You know how sometimes you'll be in a restaurant and the waiter brings your food and you take a bite, only it's so god-awful that you spit the food into your hand and fling it angrily at the ceiling and then stand up, backhand all the silverware and glasses off your table and scream: "You miserable worm, you expect me to eat this?!"
You haven't done that? Well, I have. Suddenly, the whole place is quiet and everyone is staring at you with a combination of shock and fear and . . . I don't know, something else, too.
Awe, maybe. It's so embarrassing.
Then when you finally calm down and notice children at nearby tables whimpering and one or two couples hurriedly paying the check and edging toward the exit, you think: "OK, maybe I overreacted."
And for a while you're on your best behavior.
But then one day you decide to try that little Cajun restaurant on the corner, the one everyone's been talking about since it was written up in the local rag by some critic who describes anything short of a McDonald's Happy Meal as "artfully presented."
So you order the blackened catfish, which turns out not to be too bad. But at one point in the meal, you look up and notice your wife is listlessly poking her fork around in her shrimp etouffee.
"What's the matter?" you say.
"Oh, nothing, nothing," she says, a bit too quickly.
"Don't you like it?"
"Well, it's a little dry," she says, forcing a weak smile and assuring you that the bread and salad have filled her anyway.
And now you feel the blood rushing to your head and your heart going bumpa-bumpa-bumpa, and a noise like the 7:45 Amtrak filling your ears.
White-knuckling the sides of the table with both hands, you tell yourself: "Steady now. Maybe it's just an inexperienced chef. Or maybe the waitress just left the dish sitting too long under the . . ."
But it's no use. You can't shake the feeling that somewhere -- the front register, maybe -- people are laughing at you.
"Honey, please don't cause a . . ." your wife says, just as you grab her plate and fire it Frisbee-style against the drapes.
Then the next thing you know, you're marching past the startled servers and busboys into the kitchen, where you back the chef against the stove with a butter knife, grab one of his hands, hold it down on the lit burner and shout: "What is wrong with you people?!"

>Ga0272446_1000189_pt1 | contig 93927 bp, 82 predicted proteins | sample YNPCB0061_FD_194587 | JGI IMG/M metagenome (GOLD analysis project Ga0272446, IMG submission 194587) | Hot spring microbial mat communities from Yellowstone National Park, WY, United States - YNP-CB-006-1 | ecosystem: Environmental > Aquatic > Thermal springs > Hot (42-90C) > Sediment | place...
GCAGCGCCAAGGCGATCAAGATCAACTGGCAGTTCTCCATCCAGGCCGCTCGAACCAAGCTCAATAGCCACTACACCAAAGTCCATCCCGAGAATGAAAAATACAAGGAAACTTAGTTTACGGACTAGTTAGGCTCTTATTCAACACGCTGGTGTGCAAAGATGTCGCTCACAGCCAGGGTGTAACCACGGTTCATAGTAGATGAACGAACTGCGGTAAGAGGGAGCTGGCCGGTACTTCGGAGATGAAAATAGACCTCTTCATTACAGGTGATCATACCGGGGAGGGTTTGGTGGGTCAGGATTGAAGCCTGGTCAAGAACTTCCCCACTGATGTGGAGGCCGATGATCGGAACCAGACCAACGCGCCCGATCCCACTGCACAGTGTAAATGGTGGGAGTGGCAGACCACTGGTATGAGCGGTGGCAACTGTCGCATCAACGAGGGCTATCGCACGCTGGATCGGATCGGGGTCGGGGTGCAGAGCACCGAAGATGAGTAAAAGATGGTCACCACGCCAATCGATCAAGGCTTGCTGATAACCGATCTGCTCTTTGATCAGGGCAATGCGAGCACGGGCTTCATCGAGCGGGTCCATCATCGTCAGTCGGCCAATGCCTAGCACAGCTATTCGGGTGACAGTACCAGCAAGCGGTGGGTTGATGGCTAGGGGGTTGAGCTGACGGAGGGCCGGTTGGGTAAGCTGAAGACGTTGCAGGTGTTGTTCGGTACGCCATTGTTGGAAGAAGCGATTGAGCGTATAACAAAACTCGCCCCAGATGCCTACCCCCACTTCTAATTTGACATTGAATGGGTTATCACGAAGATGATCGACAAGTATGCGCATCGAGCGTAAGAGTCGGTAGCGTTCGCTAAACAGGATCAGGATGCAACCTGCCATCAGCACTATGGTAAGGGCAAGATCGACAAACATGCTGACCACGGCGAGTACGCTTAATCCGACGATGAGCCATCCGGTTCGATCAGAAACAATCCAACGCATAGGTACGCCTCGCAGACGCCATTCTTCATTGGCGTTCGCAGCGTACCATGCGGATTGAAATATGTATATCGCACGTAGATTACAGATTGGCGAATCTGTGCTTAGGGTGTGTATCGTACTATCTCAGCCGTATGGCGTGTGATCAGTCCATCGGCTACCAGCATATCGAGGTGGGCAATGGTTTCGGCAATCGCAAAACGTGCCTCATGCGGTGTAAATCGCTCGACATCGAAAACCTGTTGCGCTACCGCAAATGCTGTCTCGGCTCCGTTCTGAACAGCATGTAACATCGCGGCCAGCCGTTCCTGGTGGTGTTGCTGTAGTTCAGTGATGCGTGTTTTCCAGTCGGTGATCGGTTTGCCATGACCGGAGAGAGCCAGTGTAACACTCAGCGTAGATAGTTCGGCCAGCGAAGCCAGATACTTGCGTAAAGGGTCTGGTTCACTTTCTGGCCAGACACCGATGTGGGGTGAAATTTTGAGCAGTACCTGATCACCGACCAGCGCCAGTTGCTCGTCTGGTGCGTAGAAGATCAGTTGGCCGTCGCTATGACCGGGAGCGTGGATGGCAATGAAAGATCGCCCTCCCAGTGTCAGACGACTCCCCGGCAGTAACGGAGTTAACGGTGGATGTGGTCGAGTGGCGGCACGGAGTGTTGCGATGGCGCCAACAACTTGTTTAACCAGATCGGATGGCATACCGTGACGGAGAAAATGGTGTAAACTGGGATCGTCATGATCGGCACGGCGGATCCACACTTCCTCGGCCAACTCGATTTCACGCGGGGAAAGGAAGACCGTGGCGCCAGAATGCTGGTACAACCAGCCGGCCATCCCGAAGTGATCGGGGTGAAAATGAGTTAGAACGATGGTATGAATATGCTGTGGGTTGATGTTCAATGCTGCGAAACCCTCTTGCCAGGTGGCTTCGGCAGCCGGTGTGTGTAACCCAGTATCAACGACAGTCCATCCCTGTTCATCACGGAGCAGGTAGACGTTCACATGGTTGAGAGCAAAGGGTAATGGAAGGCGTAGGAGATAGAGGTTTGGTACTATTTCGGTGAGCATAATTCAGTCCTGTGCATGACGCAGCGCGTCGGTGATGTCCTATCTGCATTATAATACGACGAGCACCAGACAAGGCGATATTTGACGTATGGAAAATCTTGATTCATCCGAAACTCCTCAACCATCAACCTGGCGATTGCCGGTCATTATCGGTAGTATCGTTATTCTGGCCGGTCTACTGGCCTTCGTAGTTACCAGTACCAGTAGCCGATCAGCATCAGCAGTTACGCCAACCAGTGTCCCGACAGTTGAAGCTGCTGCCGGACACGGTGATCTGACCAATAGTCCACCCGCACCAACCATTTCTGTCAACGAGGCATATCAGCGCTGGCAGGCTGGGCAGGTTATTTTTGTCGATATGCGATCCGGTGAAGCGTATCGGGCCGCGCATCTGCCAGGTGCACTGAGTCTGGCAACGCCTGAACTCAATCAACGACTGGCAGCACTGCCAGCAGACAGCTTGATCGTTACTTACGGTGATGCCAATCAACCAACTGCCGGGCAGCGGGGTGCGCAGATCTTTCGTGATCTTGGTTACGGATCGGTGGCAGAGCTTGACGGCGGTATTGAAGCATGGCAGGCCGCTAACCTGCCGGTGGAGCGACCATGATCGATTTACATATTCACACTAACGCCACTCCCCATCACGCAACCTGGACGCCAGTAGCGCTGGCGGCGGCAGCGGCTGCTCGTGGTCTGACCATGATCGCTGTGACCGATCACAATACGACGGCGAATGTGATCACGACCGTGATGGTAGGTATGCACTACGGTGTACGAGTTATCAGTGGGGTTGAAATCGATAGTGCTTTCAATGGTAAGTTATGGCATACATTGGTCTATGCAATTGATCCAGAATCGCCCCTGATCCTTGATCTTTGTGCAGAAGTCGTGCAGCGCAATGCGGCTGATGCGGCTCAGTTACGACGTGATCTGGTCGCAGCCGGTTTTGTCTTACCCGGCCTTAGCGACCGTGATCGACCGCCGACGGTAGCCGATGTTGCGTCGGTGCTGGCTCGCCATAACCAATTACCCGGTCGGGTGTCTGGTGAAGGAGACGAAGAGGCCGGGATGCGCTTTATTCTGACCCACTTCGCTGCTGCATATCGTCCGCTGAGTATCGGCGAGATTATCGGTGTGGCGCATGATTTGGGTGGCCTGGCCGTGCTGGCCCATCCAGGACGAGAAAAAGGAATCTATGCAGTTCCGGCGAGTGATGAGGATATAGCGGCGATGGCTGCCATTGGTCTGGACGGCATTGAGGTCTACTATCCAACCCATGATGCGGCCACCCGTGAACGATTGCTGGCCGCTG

Let's face it, we've all done that at one time or another, haven't we?
No, we haven't. At least I haven't. And that business about flinging the food and raking the table setting and exploding at the waiter -- I never did that either.
But, Lord, I want to. Just once I want to react to lousy restaurant food with a major, king-hell tantrum that shakes the walls and peels the paint and makes everyone around me cringe. Erupting like that must be tremendously satisfying.
"Don't cause a scene," my wife is always saying when we eat out and the food is disappointing. Yet how wonderful it must be to really cause a scene!
As a boy, I was taught never to complain about food and to be grateful for whatever swill was ladled onto my plate by the wan-faced adult serving me.
I was taught that there were, by various estimates, either 1 million, 10 million or 50 million starving Chinese or African children who would love to trade places with me, who would happily gobble up a meal of liver, lumpy mashed potatoes and peas and even ask for seconds!
And, I was told, if these starving children couldn't have seconds of liver, lumpy mashed potatoes and peas, they would hurl themselves to the floor and wail and beat the linoleum with their fists, so great would be their disappointment.
But it's one thing to be gracious about lousy food when it's free and you're an 8-year-old stooge sitting at your kitchen table being bombarded ceaselessly by parental propaganda, and quite another when you're sitting in a corner banquette at some fancy restaurant and the lousy food is setting you back $24 per entree.
At those prices, could anyone blame you for suddenly sending a big, hairy fist crashing down on the table, then whirling and grabbing the necktie of a passing maitre d', yanking the man down to your eye level and inquiring coldly: "What is this in the mushroom sauce?"
I think not. A few days later, overcome with remorse, you might -- off a quick note of apology to the man, inquiring about when the brace will be removed from his neck and perhaps inviting him to a hockey game.
But in those few dizzying moments when you were erupting in a white-hot fury and treating three-score stunned diners to a breathtaking, volcanic display of rage, I'll bet life was sweet.